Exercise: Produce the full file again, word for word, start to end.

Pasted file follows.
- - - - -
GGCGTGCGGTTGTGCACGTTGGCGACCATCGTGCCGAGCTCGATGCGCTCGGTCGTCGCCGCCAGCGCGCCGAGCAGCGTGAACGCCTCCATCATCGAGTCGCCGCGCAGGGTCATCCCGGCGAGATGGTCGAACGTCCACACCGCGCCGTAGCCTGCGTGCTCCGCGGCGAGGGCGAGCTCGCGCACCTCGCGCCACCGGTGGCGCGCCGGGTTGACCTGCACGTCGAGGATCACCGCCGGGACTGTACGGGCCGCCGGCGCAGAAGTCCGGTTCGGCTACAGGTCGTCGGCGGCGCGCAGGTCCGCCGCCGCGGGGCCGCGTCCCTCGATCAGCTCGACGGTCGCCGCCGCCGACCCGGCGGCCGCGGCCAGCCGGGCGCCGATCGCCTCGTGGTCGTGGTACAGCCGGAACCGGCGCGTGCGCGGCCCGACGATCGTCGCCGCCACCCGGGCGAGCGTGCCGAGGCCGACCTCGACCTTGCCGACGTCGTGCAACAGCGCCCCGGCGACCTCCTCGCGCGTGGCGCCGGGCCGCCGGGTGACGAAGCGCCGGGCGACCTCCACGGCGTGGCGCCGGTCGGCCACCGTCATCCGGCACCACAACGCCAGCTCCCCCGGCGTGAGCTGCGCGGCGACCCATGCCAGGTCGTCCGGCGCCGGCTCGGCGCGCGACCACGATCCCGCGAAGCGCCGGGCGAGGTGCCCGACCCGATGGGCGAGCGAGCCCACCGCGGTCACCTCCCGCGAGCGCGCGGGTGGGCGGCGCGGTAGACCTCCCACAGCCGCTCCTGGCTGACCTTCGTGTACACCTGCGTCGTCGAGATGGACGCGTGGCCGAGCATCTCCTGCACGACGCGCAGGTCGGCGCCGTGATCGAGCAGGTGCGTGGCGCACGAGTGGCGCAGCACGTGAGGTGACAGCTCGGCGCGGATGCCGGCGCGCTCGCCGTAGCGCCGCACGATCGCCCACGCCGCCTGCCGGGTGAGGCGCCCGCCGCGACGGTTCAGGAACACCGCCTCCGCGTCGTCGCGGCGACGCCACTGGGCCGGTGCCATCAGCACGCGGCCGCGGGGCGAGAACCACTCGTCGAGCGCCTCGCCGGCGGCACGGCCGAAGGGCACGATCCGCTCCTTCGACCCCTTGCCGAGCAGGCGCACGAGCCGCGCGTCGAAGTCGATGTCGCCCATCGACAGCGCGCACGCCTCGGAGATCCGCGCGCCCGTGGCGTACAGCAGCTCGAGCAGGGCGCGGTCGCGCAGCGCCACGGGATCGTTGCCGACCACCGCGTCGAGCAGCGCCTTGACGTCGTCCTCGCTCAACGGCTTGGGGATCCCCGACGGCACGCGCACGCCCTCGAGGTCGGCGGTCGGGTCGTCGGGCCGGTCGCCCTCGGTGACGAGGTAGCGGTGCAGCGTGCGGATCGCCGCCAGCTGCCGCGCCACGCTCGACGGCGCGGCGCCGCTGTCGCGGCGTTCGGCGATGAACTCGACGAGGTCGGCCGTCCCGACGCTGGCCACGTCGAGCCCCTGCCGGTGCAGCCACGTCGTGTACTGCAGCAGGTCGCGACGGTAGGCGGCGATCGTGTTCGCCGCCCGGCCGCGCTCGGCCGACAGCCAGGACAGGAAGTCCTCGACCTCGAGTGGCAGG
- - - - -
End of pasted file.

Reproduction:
GGCGTGCGGTTGTGCACGTTGGCGACCATCGTGCCGAGCTCGATGCGCTCGGTCGTCGCCGCCAGCGCGCCGAGCAGCGTGAACGCCTCCATCATCGAGTCGCCGCGCAGGGTCATCCCGGCGAGATGGTCGAACGTCCACACCGCGCCGTAGCCTGCGTGCTCCGCGGCGAGGGCGAGCTCGCGCACCTCGCGCCACCGGTGGCGCGCCGGGTTGACCTGCACGTCGAGGATCACCGCCGGGACTGTACGGGCCGCCGGCGCAGAAGTCCGGTTCGGCTACAGGTCGTCGGCGGCGCGCAGGTCCGCCGCCGCGGGGCCGCGTCCCTCGATCAGCTCGACGGTCGCCGCCGCCGACCCGGCGGCCGCGGCCAGCCGGGCGCCGATCGCCTCGTGGTCGTGGTACAGCCGGAACCGGCGCGTGCGCGGCCCGACGATCGTCGCCGCCACCCGGGCGAGCGTGCCGAGGCCGACCTCGACCTTGCCGACGTCGTGCAACAGCGCCCCGGCGACCTCCTCGCGCGTGGCGCCGGGCCGCCGGGTGACGAAGCGCCGGGCGACCTCCACGGCGTGGCGCCGGTCGGCCACCGTCATCCGGCACCACAACGCCAGCTCCCCCGGCGTGAGCTGCGCGGCGACCCATGCCAGGTCGTCCGGCGCCGGCTCGGCGCGCGACCACGATCCCGCGAAGCGCCGGGCGAGGTGCCCGACCCGATGGGCGAGCGAGCCCACCGCGGTCACCTCCCGCGAGCGCGCGGGTGGGCGGCGCGGTAGACCTCCCACAGCCGCTCCTGGCTGACCTTCGTGTACACCTGCGTCGTCGAGATGGACGCGTGGCCGAGCATCTCCTGCACGACGCGCAGGTCGGCGCCGTGATCGAGCAGGTGCGTGGCGCACGAGTGGCGCAGCACGTGAGGTGACAGCTCGGCGCGGATGCCGGCGCGCTCGCCGTAGCGCCGCACGATCGCCCACGCCGCCTGCCGGGTGAGGCGCCCGCCGCGACGGTTCAGGAACACCGCCTCCGCGTCGTCGCGGCGACGCCACTGGGCCGGTGCCATCAGCACGCGGCCGCGGGGCGAGAACCACTCGTCGAGCGCCTCGCCGGCGGCACGGCCGAAGGGCACGATCCGCTCCTTCGACCCCTTGCCGAGCAGGCGCACGAGCCGCGCGTCGAAGTCGATGTCGCCCATCGACAGCGCGCACGCCTCGGAGATCCGCGCGCCCGTGGCGTACAGCAGCTCGAGCAGGGCGCGGTCGCGCAGCGCCACGGGATCGTTGCCGACCACCGCGTCGAGCAGCGCCTTGACGTCGTCCTCGCTCAACGGCTTGGGGATCCCCGACGGCACGCGCACGCCCTCGAGGTCGGCGGTCGGGTCGTCGGGCCGGTCGCCCTCGGTGACGAGGTAGCGGTGCAGCGTGCGGATCGCCGCCAGCTGCCGCGCCACGCTCGACGGCGCGGCGCCGCTGTCGCGGCGTTCGGCGATGAACTCGACGAGGTCGGCCGTCCCGACGCTGGCCACGTCGAGCCCCTGCCGGTGCAGCCACGTCGTGTACTGCAGCAGGTCGCGACGGTAGGCGGCGATCGTGTTCGCCGCCCGGCCGCGCTCGGCCGACAGCCAGGACAGGAAGTCCTCGACCTCGAGTGGCAGG